The Way of Horses
Mosquitoes are found on every continent except Antarctica. There are more than 3,500 species in this insect family, and they all carry disease. Of interest to horse owners are the genera: Aedes, Anopheles, Culex and Mansonia
Aedes – there are more than 950 subgenera types of Aedes mosquitoes. Of primary interest to horse owners in the United States are Aedes aegypti, A. albopictus and A. taeniorhychus.
A. aegypti is the primary carrier of Venezuelan Equine Encephalitis (VEE).
A. albopictus (Asian Tiger Mosquito) can transmit West Nile virus, Eastern Equine Encephalitis (EEE), Western Equine Encephalitis (WEE), VEE and the dog heartworm parasite. It is also the main vector for dengue, chikungunya and the Zika virus.
A. taeniorhychus (Black Salt Marsh Mosquito) is a vector for the West Nile virus and VEE.
Distinguishing characteristics of Aedes are bands on the legs that are light and dark, they have black and white markings on the abdomen, the female’s abdomen comes to a point, and the proboscis points down when it is resting.
Anopheles – this genus of mosquito is the primary vector for malaria. It affects horse owners because it can also carry the West Nile virus and EEE. Anophelines are found worldwide except Antarctica.
This mosquito is unique because the maxillary palpi are as long as the proboscis. Male and female Anophelines rest or feed with their abdomens sticking up in the air.
Culex (common house mosquito) – this mosquito prefers to feed on birds, as opposed to mammals. During a Connecticut study done in the summers of 2002 through 2004 blood meals collected from Culex mosquitoes showed 93 percent contained avian blood only. But the Culex can transmit the encephalitis diseases, West Nile and malaria if the opportunity presents itself.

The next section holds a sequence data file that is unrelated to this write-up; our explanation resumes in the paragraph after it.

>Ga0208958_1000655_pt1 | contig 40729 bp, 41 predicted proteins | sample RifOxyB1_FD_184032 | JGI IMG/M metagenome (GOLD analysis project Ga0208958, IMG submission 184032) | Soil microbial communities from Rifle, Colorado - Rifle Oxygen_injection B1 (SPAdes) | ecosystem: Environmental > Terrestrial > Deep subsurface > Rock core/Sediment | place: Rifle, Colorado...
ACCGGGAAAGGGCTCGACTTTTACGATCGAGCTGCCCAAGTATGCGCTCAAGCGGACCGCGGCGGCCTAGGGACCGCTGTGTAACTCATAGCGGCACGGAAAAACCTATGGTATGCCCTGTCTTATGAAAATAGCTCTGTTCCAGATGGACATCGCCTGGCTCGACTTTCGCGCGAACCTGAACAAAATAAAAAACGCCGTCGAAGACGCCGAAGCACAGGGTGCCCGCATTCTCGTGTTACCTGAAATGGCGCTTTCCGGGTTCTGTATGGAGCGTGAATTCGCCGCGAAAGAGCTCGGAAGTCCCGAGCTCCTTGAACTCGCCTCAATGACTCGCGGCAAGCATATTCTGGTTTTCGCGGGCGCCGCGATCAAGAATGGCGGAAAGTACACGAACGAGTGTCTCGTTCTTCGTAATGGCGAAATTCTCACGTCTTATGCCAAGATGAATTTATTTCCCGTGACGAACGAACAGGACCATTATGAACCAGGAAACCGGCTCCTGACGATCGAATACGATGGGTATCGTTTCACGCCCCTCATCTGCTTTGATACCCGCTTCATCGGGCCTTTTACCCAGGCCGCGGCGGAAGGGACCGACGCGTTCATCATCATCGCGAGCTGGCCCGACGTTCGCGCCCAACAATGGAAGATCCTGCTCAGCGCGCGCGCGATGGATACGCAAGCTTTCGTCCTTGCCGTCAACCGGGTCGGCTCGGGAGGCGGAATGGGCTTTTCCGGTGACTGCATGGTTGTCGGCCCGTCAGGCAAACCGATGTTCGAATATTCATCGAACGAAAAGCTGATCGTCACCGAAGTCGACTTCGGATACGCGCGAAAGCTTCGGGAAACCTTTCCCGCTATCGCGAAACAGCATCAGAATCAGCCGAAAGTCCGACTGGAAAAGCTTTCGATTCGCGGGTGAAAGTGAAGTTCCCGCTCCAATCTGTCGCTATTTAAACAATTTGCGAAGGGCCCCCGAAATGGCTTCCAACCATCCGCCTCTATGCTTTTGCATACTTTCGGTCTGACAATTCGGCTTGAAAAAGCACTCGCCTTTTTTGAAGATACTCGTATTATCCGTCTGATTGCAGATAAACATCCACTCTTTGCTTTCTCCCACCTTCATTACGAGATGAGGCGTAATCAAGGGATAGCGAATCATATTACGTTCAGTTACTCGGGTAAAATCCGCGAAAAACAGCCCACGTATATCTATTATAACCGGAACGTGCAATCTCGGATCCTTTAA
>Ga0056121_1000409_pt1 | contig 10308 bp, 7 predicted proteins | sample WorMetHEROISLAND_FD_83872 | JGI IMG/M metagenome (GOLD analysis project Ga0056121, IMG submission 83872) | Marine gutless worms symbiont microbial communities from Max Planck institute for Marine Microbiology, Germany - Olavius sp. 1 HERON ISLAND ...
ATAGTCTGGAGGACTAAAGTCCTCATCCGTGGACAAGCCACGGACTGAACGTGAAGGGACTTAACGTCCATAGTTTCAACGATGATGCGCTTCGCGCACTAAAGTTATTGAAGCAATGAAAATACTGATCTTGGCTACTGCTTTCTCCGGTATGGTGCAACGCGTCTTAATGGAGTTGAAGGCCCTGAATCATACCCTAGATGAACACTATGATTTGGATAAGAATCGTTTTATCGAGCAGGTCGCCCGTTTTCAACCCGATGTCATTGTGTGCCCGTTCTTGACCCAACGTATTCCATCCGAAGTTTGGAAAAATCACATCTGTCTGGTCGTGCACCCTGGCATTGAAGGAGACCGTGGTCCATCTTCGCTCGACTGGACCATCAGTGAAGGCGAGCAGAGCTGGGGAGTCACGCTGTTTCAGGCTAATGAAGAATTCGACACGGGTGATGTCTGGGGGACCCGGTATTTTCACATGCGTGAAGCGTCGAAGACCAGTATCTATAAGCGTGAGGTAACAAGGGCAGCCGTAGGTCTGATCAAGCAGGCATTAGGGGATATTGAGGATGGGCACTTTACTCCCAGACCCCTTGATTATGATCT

Distinguishing characteristics of the Culex are a blunt abdomen with light colored “bands”, a short maxillary palpus, and when at rest or feeding, the abdomen is horizontal to the surface on which it sits.
Mansonia – this mosquito is a vector for VEE, EEE and the West Nile virus. It is hard to control as the larvae do not have to breathe on the surface like other mosquito genera. The pupae are able to pierce the roots of aquatic plants and siphon out oxygen.
The Mansonia varieties are big, black or dark brown, with speckled legs and wings. They have tufts of bristles on the scutum.
Prevention is the key when protecting your horse from these disease-carrying insects. Consult your veterinarian for a vaccination schedule. Eliminate standing water or use Bacillus thuringiensis israelensis (Bti) in standing water to kill the larvae. (Bti is non-toxic bacteria that kill mosquito larvae, but do not harm humans or animals.) Use barrier methods such as fly spray, fly sheets and provide shelter for your horse during peak mosquito feeding times (dusk, night and daybreak).
* Enroll in the online course Health and Disease Management, taught by Dr. Jack Sales, DVM. Learn how to prevent and manage equine diseases. Learn more and earn a certificate or degree in Equine Studies at www.horsecoursesonline.com